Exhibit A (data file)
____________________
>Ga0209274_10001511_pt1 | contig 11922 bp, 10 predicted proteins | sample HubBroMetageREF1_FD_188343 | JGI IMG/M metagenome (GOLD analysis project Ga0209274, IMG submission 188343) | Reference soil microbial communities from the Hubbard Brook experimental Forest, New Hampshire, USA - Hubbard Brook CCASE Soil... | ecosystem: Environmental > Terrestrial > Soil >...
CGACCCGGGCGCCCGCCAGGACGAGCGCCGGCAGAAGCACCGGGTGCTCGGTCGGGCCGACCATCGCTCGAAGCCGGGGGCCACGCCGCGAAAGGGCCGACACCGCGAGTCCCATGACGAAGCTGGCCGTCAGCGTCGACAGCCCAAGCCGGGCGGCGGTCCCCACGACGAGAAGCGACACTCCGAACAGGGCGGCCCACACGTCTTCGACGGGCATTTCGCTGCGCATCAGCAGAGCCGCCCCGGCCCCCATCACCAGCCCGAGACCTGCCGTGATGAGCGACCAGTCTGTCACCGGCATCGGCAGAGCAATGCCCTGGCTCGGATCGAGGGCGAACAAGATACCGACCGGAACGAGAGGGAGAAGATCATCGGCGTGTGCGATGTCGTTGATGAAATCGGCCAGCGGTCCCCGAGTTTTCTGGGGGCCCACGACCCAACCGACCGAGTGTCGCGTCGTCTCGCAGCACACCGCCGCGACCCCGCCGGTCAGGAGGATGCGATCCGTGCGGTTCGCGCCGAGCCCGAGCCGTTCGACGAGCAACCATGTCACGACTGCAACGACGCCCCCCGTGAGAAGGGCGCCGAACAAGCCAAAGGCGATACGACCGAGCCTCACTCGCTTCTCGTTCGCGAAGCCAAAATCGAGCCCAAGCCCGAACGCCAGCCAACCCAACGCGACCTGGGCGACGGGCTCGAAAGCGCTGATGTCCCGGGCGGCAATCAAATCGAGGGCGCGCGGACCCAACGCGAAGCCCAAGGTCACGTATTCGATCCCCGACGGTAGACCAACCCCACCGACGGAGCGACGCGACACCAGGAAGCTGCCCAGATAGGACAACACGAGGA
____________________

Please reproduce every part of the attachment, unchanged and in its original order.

>Ga0209274_10001511_pt1 | contig 11922 bp, 10 predicted proteins | sample HubBroMetageREF1_FD_188343 | JGI IMG/M metagenome (GOLD analysis project Ga0209274, IMG submission 188343) | Reference soil microbial communities from the Hubbard Brook experimental Forest, New Hampshire, USA - Hubbard Brook CCASE Soil... | ecosystem: Environmental > Terrestrial > Soil >...
CGACCCGGGCGCCCGCCAGGACGAGCGCCGGCAGAAGCACCGGGTGCTCGGTCGGGCCGACCATCGCTCGAAGCCGGGGGCCACGCCGCGAAAGGGCCGACACCGCGAGTCCCATGACGAAGCTGGCCGTCAGCGTCGACAGCCCAAGCCGGGCGGCGGTCCCCACGACGAGAAGCGACACTCCGAACAGGGCGGCCCACACGTCTTCGACGGGCATTTCGCTGCGCATCAGCAGAGCCGCCCCGGCCCCCATCACCAGCCCGAGACCTGCCGTGATGAGCGACCAGTCTGTCACCGGCATCGGCAGAGCAATGCCCTGGCTCGGATCGAGGGCGAACAAGATACCGACCGGAACGAGAGGGAGAAGATCATCGGCGTGTGCGATGTCGTTGATGAAATCGGCCAGCGGTCCCCGAGTTTTCTGGGGGCCCACGACCCAACCGACCGAGTGTCGCGTCGTCTCGCAGCACACCGCCGCGACCCCGCCGGTCAGGAGGATGCGATCCGTGCGGTTCGCGCCGAGCCCGAGCCGTTCGACGAGCAACCATGTCACGACTGCAACGACGCCCCCCGTGAGAAGGGCGCCGAACAAGCCAAAGGCGATACGACCGAGCCTCACTCGCTTCTCGTTCGCGAAGCCAAAATCGAGCCCAAGCCCGAACGCCAGCCAACCCAACGCGACCTGGGCGACGGGCTCGAAAGCGCTGATGTCCCGGGCGGCAATCAAATCGAGGGCGCGCGGACCCAACGCGAAGCCCAAGGTCACGTATTCGATCCCCGACGGTAGACCAACCCCACCGACGGAGCGACGCGACACCAGGAAGCTGCCCAGATAGGACAACACGAGGA